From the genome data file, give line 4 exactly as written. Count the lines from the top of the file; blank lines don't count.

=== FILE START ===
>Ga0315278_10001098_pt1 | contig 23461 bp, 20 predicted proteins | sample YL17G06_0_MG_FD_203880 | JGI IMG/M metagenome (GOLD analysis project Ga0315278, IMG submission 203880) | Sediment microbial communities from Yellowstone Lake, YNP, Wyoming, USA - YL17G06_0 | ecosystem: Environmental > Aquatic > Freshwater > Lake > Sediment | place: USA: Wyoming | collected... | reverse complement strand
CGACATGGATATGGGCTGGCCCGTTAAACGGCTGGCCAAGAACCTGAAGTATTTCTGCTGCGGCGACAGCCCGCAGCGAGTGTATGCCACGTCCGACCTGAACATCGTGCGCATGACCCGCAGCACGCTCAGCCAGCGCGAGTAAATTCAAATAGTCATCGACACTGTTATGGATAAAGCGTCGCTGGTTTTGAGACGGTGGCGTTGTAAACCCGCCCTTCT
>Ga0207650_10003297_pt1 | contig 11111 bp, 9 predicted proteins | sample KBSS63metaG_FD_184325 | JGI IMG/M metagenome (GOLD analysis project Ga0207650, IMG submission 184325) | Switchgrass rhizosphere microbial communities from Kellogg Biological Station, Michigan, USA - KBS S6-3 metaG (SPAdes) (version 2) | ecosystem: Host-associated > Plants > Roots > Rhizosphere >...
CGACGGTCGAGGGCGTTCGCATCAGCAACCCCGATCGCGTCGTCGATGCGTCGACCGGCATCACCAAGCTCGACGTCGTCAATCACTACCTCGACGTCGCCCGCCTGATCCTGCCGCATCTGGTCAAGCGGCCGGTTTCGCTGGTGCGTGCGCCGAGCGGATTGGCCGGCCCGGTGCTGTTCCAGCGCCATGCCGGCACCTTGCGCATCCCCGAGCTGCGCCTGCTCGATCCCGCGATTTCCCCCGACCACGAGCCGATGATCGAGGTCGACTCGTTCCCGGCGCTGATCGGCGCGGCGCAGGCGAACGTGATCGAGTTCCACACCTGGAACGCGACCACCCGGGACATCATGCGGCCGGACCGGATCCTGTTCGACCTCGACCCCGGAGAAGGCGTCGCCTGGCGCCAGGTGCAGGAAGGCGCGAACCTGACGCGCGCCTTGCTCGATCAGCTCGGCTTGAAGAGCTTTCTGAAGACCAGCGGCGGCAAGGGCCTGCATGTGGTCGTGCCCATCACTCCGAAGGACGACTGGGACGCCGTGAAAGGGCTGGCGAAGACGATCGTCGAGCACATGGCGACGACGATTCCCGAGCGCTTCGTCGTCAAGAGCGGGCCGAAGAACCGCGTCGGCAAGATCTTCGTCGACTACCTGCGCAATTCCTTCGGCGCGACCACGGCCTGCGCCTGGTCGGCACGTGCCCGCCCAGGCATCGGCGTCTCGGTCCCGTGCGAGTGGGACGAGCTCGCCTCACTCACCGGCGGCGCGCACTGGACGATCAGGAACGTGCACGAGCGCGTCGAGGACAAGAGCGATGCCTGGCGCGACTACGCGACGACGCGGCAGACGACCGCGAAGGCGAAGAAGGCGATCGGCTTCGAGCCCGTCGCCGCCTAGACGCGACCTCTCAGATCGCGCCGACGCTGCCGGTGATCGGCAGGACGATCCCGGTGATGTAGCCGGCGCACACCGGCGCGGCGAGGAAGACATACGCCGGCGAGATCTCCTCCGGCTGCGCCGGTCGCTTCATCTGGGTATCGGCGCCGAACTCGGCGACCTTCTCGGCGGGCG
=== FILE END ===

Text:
CGACGGTCGAGGGCGTTCGCATCAGCAACCCCGATCGCGTCGTCGATGCGTCGACCGGCATCACCAAGCTCGACGTCGTCAATCACTACCTCGACGTCGCCCGCCTGATCCTGCCGCATCTGGTCAAGCGGCCGGTTTCGCTGGTGCGTGCGCCGAGCGGATTGGCCGGCCCGGTGCTGTTCCAGCGCCATGCCGGCACCTTGCGCATCCCCGAGCTGCGCCTGCTCGATCCCGCGATTTCCCCCGACCACGAGCCGATGATCGAGGTCGACTCGTTCCCGGCGCTGATCGGCGCGGCGCAGGCGAACGTGATCGAGTTCCACACCTGGAACGCGACCACCCGGGACATCATGCGGCCGGACCGGATCCTGTTCGACCTCGACCCCGGAGAAGGCGTCGCCTGGCGCCAGGTGCAGGAAGGCGCGAACCTGACGCGCGCCTTGCTCGATCAGCTCGGCTTGAAGAGCTTTCTGAAGACCAGCGGCGGCAAGGGCCTGCATGTGGTCGTGCCCATCACTCCGAAGGACGACTGGGACGCCGTGAAAGGGCTGGCGAAGACGATCGTCGAGCACATGGCGACGACGATTCCCGAGCGCTTCGTCGTCAAGAGCGGGCCGAAGAACCGCGTCGGCAAGATCTTCGTCGACTACCTGCGCAATTCCTTCGGCGCGACCACGGCCTGCGCCTGGTCGGCACGTGCCCGCCCAGGCATCGGCGTCTCGGTCCCGTGCGAGTGGGACGAGCTCGCCTCACTCACCGGCGGCGCGCACTGGACGATCAGGAACGTGCACGAGCGCGTCGAGGACAAGAGCGATGCCTGGCGCGACTACGCGACGACGCGGCAGACGACCGCGAAGGCGAAGAAGGCGATCGGCTTCGAGCCCGTCGCCGCCTAGACGCGACCTCTCAGATCGCGCCGACGCTGCCGGTGATCGGCAGGACGATCCCGGTGATGTAGCCGGCGCACACCGGCGCGGCGAGGAAGACATACGCCGGCGAGATCTCCTCCGGCTGCGCCGGTCGCTTCATCTGGGTATCGGCGCCGAACTCGGCGACCTTCTCGGCGGGCG